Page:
George Osborne had dismal figures today, and still managed to present them as a triumph. He even presented his failure on the deficit (below) as a success, and got away with it because Labour really doesn’t have an alternative plan. The Chancellor did have some genuine boasts: the job-creation miracle continues and corporation tax revenue is up in spite of (or, rather, because of) corporation tax cuts. And he has his very own Mansion Tax! So he reduced his political exposure from the left, his main weakness now is on the fiscal right. And who will attack him from the fiscal right?
Anyway, that’s the politics – the below is the economics.
1. The deficit comes down a tad, but is still way off original plan. And Osborne claims there’ll be surplus in 2018-19.
2. Osborne’s debt mountain. Britain’s debt pile will have grown by more than half a trillion pounds over this Parliament, and the OBR now forecasts that it will peak at £1,638bn in 2018. That will mean the government owes almost £25,000 for every person in the country.
3. Growth high now, but lower later. GDP growth is a strong 3pc this year, but is downgraded after the election.
4. The unbelievable cuts to come. George Osborne claims there’ll be a surplus by the end of the next parliament, and challenges Labour to match this claim. To build up his surplus, he’d have to cut the state spending/GDP ratio to the lowest level in 80 years. Radical, yes. But credible? I suspect that no matter who wins the election, we will not see cuts anything like those outlined in the below graph. Even the OBR points out that you’d need another £15 billion of cuts in that pre-election year, with no indication where the cash would come from. But importantly, look at the red line, the tax revenue – it’s going nowhere.
5. Pain delayed. And delayed. And delayed. Look at the percentage of the heavy lifting which Osborne said would be done after the election. When he started (top left) he’d do almost all of it in this parliament. The spirit was willing, but the flesh weak – now most of is to be done after the election. What a legacy.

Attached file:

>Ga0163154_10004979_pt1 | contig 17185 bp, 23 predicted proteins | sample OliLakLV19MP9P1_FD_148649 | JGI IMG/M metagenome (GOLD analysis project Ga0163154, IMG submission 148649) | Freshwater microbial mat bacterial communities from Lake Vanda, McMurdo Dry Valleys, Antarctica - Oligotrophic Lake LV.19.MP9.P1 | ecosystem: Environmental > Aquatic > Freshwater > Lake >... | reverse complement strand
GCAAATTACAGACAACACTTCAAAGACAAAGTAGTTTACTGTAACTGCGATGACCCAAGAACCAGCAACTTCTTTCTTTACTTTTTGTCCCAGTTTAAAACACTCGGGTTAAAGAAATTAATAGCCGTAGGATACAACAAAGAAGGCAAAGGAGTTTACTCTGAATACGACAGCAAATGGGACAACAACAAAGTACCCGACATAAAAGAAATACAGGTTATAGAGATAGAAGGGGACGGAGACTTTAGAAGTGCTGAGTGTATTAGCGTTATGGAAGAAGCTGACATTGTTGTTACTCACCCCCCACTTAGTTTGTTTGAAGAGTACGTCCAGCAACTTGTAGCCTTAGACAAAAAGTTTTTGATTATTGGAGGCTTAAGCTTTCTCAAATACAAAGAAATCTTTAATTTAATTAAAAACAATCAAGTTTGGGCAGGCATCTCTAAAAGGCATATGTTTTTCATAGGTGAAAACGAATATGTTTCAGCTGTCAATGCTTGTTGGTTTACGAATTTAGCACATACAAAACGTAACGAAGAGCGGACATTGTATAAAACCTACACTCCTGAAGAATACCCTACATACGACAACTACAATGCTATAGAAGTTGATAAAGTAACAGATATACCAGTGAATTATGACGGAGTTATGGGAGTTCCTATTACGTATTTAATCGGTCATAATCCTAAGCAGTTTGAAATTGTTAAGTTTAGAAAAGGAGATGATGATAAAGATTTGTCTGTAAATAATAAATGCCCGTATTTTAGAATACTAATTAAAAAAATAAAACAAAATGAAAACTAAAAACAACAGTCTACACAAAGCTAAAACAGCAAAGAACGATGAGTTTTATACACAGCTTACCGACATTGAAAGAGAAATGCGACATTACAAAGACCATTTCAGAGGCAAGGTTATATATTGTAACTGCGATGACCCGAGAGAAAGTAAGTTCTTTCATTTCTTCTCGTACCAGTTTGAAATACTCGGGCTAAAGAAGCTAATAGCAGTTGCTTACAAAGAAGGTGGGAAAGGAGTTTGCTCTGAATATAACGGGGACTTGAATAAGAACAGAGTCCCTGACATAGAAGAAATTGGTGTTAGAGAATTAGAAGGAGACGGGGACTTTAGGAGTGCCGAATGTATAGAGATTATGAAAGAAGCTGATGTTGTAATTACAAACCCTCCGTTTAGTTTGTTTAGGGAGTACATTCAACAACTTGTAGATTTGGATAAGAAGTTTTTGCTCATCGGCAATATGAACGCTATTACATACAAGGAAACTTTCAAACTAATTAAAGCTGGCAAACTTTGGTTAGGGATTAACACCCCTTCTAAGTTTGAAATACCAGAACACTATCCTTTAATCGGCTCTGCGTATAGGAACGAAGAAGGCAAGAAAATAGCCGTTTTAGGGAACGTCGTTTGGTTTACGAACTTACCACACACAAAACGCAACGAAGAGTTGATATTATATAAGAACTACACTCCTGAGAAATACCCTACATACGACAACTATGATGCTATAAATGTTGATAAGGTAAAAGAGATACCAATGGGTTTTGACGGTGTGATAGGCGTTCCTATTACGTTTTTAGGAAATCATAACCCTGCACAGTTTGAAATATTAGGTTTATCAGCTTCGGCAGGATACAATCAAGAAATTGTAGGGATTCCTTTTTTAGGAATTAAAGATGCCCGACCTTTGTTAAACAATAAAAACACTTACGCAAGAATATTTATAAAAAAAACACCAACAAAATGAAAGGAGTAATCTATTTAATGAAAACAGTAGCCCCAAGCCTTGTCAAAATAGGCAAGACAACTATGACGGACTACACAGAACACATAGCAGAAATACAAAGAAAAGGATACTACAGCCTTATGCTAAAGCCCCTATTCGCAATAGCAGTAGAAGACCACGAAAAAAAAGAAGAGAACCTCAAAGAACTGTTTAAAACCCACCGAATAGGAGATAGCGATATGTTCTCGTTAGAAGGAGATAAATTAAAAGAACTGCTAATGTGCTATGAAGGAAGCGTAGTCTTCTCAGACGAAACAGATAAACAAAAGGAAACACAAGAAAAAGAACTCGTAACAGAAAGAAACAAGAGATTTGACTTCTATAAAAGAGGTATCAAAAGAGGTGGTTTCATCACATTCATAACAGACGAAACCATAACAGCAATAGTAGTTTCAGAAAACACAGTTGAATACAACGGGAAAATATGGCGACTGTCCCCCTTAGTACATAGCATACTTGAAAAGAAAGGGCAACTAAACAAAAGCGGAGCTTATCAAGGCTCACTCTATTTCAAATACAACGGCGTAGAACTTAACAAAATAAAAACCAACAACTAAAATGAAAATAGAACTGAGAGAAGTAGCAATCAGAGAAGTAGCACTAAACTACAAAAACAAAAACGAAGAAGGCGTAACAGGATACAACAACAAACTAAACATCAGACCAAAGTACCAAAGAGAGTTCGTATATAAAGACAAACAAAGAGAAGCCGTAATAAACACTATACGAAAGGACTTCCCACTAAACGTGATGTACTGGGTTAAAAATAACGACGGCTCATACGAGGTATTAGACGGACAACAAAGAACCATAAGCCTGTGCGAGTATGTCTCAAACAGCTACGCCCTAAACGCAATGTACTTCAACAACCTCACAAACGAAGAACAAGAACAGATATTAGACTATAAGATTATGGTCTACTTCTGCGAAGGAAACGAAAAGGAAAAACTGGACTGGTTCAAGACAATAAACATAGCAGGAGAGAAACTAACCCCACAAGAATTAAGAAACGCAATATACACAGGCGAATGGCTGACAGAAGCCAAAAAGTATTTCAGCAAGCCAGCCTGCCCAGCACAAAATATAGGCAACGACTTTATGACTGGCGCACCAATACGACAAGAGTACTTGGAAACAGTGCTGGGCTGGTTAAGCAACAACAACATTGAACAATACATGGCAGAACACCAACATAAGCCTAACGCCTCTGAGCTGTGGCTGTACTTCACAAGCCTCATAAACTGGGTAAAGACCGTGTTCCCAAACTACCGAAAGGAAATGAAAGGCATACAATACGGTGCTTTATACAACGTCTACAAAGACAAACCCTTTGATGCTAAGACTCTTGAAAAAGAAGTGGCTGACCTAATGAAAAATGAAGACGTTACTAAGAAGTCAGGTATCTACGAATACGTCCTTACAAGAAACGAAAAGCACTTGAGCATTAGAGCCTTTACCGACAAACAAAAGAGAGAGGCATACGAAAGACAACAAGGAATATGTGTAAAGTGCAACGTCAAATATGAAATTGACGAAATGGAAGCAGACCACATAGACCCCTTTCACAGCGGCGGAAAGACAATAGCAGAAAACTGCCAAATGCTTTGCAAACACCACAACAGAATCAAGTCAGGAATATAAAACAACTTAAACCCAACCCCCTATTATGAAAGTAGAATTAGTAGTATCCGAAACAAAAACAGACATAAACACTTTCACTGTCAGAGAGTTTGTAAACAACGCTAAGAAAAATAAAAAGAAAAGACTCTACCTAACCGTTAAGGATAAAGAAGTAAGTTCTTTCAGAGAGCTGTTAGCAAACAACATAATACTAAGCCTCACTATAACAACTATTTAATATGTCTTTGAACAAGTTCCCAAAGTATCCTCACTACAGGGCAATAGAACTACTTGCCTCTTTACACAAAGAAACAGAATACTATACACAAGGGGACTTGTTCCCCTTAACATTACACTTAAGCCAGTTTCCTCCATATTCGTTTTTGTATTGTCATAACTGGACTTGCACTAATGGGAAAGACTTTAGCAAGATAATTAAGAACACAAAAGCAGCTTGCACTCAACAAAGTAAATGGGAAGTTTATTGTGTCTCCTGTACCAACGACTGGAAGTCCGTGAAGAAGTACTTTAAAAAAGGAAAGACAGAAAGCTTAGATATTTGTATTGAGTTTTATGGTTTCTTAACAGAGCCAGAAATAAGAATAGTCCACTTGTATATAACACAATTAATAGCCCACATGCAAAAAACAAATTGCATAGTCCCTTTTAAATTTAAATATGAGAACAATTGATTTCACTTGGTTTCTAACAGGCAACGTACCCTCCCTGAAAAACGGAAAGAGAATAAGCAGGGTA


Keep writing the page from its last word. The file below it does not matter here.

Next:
6. The job-creation miracle continues: Osborne’s income tax cuts have helped record numbers into work. Far more than even the Treasury predicted in its last Budget
7. But employment is high because wages are low. And will only creep back to recovery in 2020. You have to go back to the 1870s to find a time when wages took so long to recover.
8. Working 9 to 5. The Chancellor said that 85 per cent of jobs being created are full-time – and as you can see below, the government has something boast about here; there are 1.4 million more full-time workers now than there were when the coalition came to power. Osborne also said that people employed full-time have seen their earnings grow by more than 4 per cent over the last year. He forgot to add that it’s only those who are employees, not the self-employed, who have seen this growth – and self-employed full-time workers make up a fifth of the jobs growth under this government. Have they had a pay rise?
9. The public sector bloodbath. George Osborne will have slashed more 1.5 million public sector jobs by the time his economic plan is finished, the OBR forecasts. The Chancellor has already cut 500,000 so that means there are more than a million job losses to come. The deficit’s stubborn refusal to go down means that Osborne has to hack away at the public workforce in order to balance the books.
10. Stamp duty reform – a.k.a. a new Mansion Tax The new regime will cut stamp duty for the 95pc of buyers whose homes cost under £925,000. But look at the right hand side of the graph and you’ll see George Osborne’s own Mansion Tax.
11. Black gold shortage North Sea oil revenue (the red line, below) is down 75pc over five years and is set to sink lower still thanks to oil forecasts now almost $20 a barrel lower. Scotland had a lucky escape with its “no” vote. These figure would terrify an independent state.
12. Still the slowest recovery in history when you factor in the downgrade in later growth in later years. As the OBR says, the pain will now last ten years – and we’re not even halfway through.